Surface-Cross-Linked Micelles as Multifunctionalized Organic Nanoparticles for Controlled Release, Light Harvesting, and Catalysis
Surfactant micelles are dynamic entities with a rapid exchange of monomers. By “clicking” tripropargylammonium-containing surfactants with diazide cross-linkers, we obtained surface-cross-linked micelles (SCMs) that could be multifunctionalized for different applications. They triggered membrane fusion through tunable electrostatic interactions with lipid bilayers. Antenna chromophores could be installed on them to create artificial light-harvesting complexes with efficient energy migration among tens to hundreds of chromophores. When cleavable cross-linkers were used, the SCMs could break apart in response to redox or pH signals, ejecting entrapped contents quickly as a result of built-in electrostatic stress. They served as caged surfactants whose surface activity was turned on by environmental stimuli. They crossed cell membranes readily. Encapsulated fluorophores showed enhanced photophysical properties including improved quantum yields and greatly expanded Stokes shifts. Catalytic groups could be installed on the surface or in the interior, covalently attached or physically entrapped. As enzyme mimics, the SCMs enabled rational engineering of the microenvironment around the catalysts to afford activity and selectivity not possible with conventional catalysts.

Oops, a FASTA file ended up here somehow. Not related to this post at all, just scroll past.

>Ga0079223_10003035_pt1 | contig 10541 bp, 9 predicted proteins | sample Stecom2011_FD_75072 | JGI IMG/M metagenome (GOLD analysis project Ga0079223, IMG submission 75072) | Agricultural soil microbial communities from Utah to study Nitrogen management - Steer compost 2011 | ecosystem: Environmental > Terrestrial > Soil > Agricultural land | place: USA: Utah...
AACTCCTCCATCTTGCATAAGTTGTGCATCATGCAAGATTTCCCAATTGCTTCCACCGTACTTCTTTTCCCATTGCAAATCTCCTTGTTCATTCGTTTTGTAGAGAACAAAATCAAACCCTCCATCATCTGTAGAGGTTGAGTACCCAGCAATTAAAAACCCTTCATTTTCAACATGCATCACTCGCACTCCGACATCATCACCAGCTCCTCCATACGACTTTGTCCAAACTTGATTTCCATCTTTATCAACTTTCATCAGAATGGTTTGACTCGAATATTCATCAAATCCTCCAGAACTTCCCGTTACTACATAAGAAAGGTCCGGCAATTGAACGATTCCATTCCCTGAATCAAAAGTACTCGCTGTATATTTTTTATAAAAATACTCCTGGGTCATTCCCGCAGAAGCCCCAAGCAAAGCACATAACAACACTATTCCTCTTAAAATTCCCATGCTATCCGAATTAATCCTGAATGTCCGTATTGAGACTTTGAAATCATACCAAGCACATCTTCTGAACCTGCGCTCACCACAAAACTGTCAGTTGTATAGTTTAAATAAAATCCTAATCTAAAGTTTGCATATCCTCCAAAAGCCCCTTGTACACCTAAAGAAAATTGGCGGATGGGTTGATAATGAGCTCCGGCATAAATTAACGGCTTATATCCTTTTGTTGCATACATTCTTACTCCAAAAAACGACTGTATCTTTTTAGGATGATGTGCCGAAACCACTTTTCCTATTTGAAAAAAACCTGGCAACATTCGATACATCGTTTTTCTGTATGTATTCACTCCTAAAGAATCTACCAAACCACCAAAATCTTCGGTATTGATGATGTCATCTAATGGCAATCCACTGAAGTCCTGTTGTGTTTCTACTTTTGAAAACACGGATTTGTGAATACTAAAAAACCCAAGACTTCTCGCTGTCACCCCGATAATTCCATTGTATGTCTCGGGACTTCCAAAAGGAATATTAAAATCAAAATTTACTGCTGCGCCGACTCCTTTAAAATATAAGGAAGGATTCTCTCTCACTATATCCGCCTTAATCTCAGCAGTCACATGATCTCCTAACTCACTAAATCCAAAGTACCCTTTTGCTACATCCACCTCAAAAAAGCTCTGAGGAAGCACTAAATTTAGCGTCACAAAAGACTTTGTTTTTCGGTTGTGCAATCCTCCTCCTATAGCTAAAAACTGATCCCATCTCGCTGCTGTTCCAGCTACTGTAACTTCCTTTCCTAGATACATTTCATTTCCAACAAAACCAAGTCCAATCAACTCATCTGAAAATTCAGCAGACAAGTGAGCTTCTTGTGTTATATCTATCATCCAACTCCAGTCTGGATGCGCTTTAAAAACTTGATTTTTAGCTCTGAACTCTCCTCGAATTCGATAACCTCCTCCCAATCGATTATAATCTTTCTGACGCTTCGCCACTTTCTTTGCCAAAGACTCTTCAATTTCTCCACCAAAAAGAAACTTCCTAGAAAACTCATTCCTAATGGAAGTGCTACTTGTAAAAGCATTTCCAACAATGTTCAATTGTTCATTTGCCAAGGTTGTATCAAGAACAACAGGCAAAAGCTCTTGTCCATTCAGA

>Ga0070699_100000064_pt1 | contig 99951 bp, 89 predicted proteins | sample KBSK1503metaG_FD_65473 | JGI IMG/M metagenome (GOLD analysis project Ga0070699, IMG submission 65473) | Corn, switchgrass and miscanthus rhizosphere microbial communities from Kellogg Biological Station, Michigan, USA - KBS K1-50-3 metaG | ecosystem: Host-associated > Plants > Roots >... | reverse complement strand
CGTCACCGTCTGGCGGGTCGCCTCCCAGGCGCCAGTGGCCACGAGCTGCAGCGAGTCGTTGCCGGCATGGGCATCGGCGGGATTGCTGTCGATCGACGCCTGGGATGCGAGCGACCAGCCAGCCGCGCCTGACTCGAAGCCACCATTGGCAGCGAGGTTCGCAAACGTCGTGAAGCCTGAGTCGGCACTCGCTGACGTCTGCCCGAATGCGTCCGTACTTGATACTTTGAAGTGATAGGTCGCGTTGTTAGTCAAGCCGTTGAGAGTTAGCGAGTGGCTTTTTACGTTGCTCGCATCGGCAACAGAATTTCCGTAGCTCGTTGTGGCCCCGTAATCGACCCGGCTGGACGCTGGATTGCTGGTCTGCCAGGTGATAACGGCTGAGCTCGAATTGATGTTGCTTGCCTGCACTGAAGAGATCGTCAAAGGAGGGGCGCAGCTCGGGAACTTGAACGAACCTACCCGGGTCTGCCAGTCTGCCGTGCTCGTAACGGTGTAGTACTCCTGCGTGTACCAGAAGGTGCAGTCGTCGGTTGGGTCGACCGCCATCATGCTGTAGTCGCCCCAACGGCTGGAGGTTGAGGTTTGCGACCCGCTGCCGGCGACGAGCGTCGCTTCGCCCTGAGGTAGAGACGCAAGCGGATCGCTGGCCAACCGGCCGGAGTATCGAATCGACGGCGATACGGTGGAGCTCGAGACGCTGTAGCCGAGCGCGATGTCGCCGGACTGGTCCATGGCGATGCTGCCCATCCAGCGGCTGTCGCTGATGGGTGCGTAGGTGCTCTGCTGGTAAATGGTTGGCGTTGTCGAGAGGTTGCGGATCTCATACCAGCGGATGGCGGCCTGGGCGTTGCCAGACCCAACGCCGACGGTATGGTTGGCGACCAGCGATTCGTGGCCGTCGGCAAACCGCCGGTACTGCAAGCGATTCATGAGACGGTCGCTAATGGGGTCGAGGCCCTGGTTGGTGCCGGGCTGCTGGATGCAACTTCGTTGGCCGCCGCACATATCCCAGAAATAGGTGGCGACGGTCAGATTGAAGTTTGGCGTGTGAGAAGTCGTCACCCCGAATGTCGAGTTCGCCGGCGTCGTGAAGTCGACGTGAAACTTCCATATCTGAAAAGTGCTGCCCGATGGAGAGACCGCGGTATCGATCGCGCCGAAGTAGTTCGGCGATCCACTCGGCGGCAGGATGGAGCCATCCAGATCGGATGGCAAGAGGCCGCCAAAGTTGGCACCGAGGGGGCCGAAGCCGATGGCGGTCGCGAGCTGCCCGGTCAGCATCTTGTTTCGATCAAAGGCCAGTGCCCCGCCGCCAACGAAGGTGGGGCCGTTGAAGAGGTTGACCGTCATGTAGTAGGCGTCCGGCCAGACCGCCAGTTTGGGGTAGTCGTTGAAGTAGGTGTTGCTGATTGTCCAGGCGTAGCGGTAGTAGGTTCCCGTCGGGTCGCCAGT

This article is published as Zhao, Yan. "Surface-Cross-Linked Micelles as Multifunctionalized Organic Nanoparticles for Controlled Release, Light Harvesting, and Catalysis." Langmuir 32, no. 23 (2016): 5703-5713. DOI: 10.1021/acs.langmuir.6b01162. Posted with permission.